THE BLOG

Parenting Advice: Why Hormones and Neurotransmitters Matter

05/11/2010 01:49 pm ET | Updated Nov 17, 2011
  • Susan Stiffelman Family therapist, Author, Parenting With Presence, Parenting Without Power Struggles

I've been reading a fascinating book (Why Him, Why Her) about the powerful impact that the hormones and neurotransmitters we're flooded with in utero have on who we become. The author goes so far as to suggest that when a lot of testosterone washes over a fetus' brain, it makes the fourth finger longer than the second finger, and she quotes data that associates advanced linguistic skills with significant exposure in the womb to estrogen. In her opinion, our personalities and temperaments are profoundly influenced by the levels of serotonin, dopamine, estrogen and testosterone we're exposed to before we ever leave the cozy comfort of the womb.

According to the research in the book, we become an Explorer, Builder, Negotiator or Director, based largely on which neurotransmitters and hormones were most dominant during our fetal development. The author makes a compelling case for explaining why some people are more sensitive, some more traditional, some more assertive and others more attracted to adventure.

When I read theories like this I become convinced that the more we can understand and accept our children as they are, the more cooperative, happy and well-adjusted they will become.

If you somehow were able to discover that your son had been dosed more heavily than his brother with testosterone when he was in the womb, would you be more forgiving of his intense competitiveness, or compare him less to his gentler sibling? Would you judge or lecture your daughter less if you understood that, given the particular cocktail of chemicals that bathed her brain, her excitable tendencies may not be as easy for her to manage as you'd like to believe?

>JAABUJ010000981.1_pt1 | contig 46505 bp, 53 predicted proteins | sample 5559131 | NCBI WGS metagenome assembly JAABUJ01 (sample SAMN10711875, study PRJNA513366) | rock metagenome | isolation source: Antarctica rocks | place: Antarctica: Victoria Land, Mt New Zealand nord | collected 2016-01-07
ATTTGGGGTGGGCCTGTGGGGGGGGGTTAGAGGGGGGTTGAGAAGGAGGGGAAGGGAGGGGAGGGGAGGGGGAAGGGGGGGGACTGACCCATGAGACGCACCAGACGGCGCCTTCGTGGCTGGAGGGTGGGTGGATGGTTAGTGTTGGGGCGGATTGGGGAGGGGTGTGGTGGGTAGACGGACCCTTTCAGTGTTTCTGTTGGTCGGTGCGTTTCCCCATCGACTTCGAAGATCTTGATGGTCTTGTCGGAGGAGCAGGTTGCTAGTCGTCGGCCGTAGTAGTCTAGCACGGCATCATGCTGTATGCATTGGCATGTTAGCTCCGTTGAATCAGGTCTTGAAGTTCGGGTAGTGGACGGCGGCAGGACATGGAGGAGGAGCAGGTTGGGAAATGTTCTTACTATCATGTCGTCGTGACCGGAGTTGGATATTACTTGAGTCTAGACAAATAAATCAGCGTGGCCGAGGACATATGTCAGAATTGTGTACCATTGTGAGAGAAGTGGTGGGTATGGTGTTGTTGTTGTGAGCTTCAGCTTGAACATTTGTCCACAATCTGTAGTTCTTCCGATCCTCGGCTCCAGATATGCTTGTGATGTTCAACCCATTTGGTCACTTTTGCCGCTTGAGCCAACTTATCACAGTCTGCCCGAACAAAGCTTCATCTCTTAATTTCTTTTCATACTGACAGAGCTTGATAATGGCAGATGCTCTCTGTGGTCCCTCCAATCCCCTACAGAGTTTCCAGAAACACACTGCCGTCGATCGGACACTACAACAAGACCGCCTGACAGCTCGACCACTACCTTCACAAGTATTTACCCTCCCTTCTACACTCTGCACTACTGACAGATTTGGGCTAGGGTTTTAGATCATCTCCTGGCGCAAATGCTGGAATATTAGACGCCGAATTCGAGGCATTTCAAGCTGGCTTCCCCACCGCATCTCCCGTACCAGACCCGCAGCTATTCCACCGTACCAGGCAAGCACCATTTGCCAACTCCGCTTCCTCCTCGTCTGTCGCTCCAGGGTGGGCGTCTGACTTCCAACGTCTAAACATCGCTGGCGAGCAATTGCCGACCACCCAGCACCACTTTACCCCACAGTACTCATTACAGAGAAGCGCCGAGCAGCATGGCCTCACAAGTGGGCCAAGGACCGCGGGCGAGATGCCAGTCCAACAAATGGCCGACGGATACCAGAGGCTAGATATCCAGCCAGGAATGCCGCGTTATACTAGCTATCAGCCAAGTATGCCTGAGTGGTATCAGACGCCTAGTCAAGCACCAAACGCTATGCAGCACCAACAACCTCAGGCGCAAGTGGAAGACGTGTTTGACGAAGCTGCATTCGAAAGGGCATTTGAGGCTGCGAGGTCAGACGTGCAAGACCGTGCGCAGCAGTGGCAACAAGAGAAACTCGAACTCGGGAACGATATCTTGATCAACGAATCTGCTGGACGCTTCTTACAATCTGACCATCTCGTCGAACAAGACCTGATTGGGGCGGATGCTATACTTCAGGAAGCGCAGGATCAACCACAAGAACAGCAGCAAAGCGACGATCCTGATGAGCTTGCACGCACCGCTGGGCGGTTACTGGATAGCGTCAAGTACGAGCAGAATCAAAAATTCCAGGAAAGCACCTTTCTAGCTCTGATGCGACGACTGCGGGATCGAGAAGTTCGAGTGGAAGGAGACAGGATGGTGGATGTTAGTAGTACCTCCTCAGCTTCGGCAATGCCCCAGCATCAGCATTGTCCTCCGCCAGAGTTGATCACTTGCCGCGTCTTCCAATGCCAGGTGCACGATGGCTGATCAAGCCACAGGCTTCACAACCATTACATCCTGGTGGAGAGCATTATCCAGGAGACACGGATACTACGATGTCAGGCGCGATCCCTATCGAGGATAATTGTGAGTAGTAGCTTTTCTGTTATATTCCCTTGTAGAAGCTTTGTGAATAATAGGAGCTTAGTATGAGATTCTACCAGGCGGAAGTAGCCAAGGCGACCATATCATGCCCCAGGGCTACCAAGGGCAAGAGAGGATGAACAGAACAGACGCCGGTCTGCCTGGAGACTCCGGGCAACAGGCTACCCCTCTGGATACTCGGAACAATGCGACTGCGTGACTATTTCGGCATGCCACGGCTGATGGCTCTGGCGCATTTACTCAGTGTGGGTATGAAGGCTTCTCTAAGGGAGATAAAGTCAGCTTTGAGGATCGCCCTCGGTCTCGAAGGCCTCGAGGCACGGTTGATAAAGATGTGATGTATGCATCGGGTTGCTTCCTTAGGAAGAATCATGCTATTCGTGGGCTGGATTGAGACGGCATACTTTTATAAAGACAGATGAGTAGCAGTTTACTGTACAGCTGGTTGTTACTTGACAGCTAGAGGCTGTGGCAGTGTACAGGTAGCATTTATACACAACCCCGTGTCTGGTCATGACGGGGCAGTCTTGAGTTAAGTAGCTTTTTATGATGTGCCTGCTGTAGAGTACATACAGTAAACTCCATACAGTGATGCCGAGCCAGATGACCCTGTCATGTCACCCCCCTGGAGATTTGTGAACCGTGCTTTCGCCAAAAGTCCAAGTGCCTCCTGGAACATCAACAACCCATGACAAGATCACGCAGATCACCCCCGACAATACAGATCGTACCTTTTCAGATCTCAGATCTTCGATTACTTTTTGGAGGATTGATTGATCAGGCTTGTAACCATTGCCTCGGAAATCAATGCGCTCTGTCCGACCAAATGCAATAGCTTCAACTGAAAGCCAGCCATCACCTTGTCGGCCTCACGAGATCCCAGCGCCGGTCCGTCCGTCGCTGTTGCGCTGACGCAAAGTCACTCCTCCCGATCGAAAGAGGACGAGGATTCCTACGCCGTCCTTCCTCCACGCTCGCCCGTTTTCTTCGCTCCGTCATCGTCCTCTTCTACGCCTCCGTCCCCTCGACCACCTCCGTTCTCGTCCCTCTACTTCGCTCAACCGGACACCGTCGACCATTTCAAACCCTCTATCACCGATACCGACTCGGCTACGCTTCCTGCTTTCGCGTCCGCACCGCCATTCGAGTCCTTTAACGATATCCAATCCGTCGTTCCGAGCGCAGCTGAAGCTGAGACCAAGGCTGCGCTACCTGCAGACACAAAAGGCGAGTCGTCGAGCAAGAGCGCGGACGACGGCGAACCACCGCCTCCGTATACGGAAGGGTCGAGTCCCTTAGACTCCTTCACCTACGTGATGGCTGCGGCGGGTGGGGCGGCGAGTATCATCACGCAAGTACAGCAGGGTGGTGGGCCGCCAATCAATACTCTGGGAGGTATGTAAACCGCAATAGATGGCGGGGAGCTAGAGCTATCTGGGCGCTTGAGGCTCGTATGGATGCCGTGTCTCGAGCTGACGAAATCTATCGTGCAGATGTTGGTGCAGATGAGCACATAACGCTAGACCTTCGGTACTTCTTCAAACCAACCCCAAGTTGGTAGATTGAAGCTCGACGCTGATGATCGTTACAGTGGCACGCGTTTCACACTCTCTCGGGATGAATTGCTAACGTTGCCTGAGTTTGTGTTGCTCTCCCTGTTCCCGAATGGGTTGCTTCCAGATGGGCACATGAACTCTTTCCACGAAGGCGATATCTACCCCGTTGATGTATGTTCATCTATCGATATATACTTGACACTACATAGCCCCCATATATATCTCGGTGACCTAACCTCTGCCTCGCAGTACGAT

The better we understand the magnificence of each child's unique design, the better we will be able to nurture his or her ability to be their most authentic self. Regardless of how you get there--whether it's through spiritual understanding, or hard science--when you take pleasure in who your child is, you give him or her the freedom to become all of who he or she is meant to be.

None of us are defined by our biology; I believe we have the ability to learn to manage whatever bio-chemical tendencies we may have inherited. I've seen profoundly depressed individuals do the work that liberates them from living a muted life, and marveled at people who have developed the skills to manage debilitating, genetically-based anxiety.

But I also know what a gift we give our children when we don't require them to explain or justify their inherent personality, and instead encourage them to make the most of their unique temperament.

Food for thought, not only as we parent our children and teens, but as we continue the journey of self-acceptance, self-love, and self-care.

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